As Veganuary is coming to an end, many who took on the New Year’s challenge will continue in their choice to join the millions who are already ‘full time’ vegans as the concept of removing all animal products from the diet grows in popularity. From your ‘oat’ latte and ‘vegan mozzarella’ topped pizza, an increasing number of people are adopting this lifestyle choice whether it is for health, religious or personal beliefs with the trend quadrupling in 5 years between 2012-2017 with an estimated £3.5 million vegans in the UK today.
Is being a vegan a protected characteristic?
Mr Casamitjana was sacked by his employer, League Against Cruel Sports, for allegations of gross misconduct, that he publicly disclosed that his employer invested pension funds in organisations that were involved in animal testing, which conflicts with the very essence of what the organisation stands for: preventing cruelty to animals.
Mr Casamitjana has brought a claim in the Employment Tribunal, which is due to be heard in March this year, alleging that he was dismissed because he is an ‘ethical vegan’. The crux of his argument is that he was dismissed because he is vegan and this is a protected belief and therefore a protected characteristic within the meaning of the Equality Act.
What is veganism?
Veganism is where an individual takes a decision not to eat animal products. Ethical veganism is where the decision not to eat animal produce is ethical rather than based on health and/or dietary matters.
The League Against Cruel Sports has defended the claim on the grounds that Mr Casamitjana was sacked because of gross misconduct; his failure to follow express instructions from management, and in any event, that veganism is not a protected characteristic under the Equality Act 2010.
Mr Casamitjana’s argument is that the required threshold for protection from discrimination is comfortably met by his belief in ethical veganism and that this personal belief is sufficiently strong enough to achieve that protection.
Is veganism a protected belief?
The Equality and Human Rights Commission has made it clear in guidance that veganism can be and is a philosophical belief releasing a statement: ‘It is a genuinely held belief and not just an opinion, in respect of awaiting substantial aspects of human life and behaviour which are worthy of respect in a democratic society.’
The employer’s defence
The employer’s defence is that Mr Casamitjana was dismissed for gross misconduct and for failing to follow express management instructions that were given to him. This is unrelated to his belief in ‘ethical veganism’. It is their case that after a fair and reasonable process, Mr Casamitjana was dismissed for his conduct, unconnected with his beliefs, whether they were protected or otherwise. They have stated that the only reason a spurious claim for unfair dismissal connected to his belief in ethical veganism has been issued, is due to the lack of service to enable him to bring an ordinary unfair dismissal complaint. Mr Casamitjana did not have two complete years’ service in order to entitle him to bring a claim for unfair dismissal.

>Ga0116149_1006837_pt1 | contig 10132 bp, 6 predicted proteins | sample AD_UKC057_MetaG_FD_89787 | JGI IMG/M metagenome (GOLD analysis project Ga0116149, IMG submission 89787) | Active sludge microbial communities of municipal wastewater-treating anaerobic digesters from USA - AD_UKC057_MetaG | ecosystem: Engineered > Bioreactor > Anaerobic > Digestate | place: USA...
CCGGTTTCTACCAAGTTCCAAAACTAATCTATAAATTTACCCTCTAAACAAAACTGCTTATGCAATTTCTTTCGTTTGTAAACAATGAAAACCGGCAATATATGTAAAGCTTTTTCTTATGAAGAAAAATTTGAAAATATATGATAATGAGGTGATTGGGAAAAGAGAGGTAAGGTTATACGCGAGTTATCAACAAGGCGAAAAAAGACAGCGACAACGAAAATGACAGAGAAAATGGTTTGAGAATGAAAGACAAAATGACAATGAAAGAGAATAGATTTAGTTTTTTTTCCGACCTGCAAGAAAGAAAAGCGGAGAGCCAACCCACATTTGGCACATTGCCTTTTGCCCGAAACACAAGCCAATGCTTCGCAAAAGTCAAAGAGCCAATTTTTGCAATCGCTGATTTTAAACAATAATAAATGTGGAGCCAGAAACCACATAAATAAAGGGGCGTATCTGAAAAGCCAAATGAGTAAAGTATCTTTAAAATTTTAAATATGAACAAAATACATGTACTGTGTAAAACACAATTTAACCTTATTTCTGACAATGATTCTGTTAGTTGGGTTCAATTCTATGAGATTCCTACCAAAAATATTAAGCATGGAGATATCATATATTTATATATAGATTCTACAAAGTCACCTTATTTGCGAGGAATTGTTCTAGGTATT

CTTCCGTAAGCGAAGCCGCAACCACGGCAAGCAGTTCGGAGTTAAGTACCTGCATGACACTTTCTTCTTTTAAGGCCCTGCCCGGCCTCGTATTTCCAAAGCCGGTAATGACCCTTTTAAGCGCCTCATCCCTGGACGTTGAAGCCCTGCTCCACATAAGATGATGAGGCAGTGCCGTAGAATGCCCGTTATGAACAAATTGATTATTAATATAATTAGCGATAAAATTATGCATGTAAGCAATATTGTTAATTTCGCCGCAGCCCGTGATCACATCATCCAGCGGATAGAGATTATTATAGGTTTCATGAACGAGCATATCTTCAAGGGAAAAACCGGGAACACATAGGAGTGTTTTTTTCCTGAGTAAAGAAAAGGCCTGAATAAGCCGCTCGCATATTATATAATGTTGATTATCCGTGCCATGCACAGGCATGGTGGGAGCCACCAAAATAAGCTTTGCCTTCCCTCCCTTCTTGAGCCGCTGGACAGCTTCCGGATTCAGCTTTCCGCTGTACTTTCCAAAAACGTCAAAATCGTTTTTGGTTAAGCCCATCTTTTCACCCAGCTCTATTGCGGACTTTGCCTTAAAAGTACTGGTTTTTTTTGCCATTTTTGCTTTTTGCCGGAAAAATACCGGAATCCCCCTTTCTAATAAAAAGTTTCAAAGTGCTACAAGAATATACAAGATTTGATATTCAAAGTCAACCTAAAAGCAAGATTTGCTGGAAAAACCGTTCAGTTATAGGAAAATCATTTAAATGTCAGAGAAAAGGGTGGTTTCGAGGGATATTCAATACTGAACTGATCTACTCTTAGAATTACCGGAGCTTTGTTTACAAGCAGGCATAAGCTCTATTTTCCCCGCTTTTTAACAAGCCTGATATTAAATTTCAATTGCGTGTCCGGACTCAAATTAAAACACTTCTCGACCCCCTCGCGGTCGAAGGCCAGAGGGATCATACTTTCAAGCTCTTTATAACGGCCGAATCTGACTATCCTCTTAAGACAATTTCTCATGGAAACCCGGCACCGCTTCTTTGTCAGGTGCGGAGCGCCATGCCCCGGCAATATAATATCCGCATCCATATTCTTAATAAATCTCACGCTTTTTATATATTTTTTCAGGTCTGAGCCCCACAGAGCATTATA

Hearing listed at the Employment Tribunal for March 2019
The Employment Tribunal has listed Mr Casamitjana’s case for a preliminary hearing to determine whether or not veganism is in fact a philosophical belief protected by law. If the Tribunal decides that veganism is a philosophical belief, Mr Casamitjana’s claim will proceed to a full trial, the first of its kind in a landmark decision.
Religion or philosophical belief is one of the nine protected characteristics which are currently covered by the Equality Act 2010. An individual is protected against unfair treatment on grounds of the following:
- Gender resassignment
- Marriage & Civil Partnership
- Pregnancy & Maternity
- Sexual orientation
An employer is not allowed to discriminate directly by treating an employee less favourably than others because of their religion or philosophical belief.
In order for veganism to qualify as a philosophical belief, Mr Casamitjana must be able to prove the following:
- That his belief is genuinely held;
- The belief is one as to a weighty and substantial aspect of human life and behaviour;
- Attain a certain level of cogency, seriousness, cohesion and importance;
- Be worthy of respect in a democratic society, not be incompatible with human dignity and not conflict with fundamental rights of others and;
- Be a belief not an opinion or view point based on the present state of information available
Ms Louise Davies of The Vegan Society is quoted to have said ‘for many people veganism is a deeply held belief’.
Mr Casamitjana’s case highlights the sensitive issues that can arise in the workplace and the challenge that employers face in ensuring that the manner in which they treat employees is not connected to a belief that could amount to a protected characteristic and provide employees and workers with enhanced protection.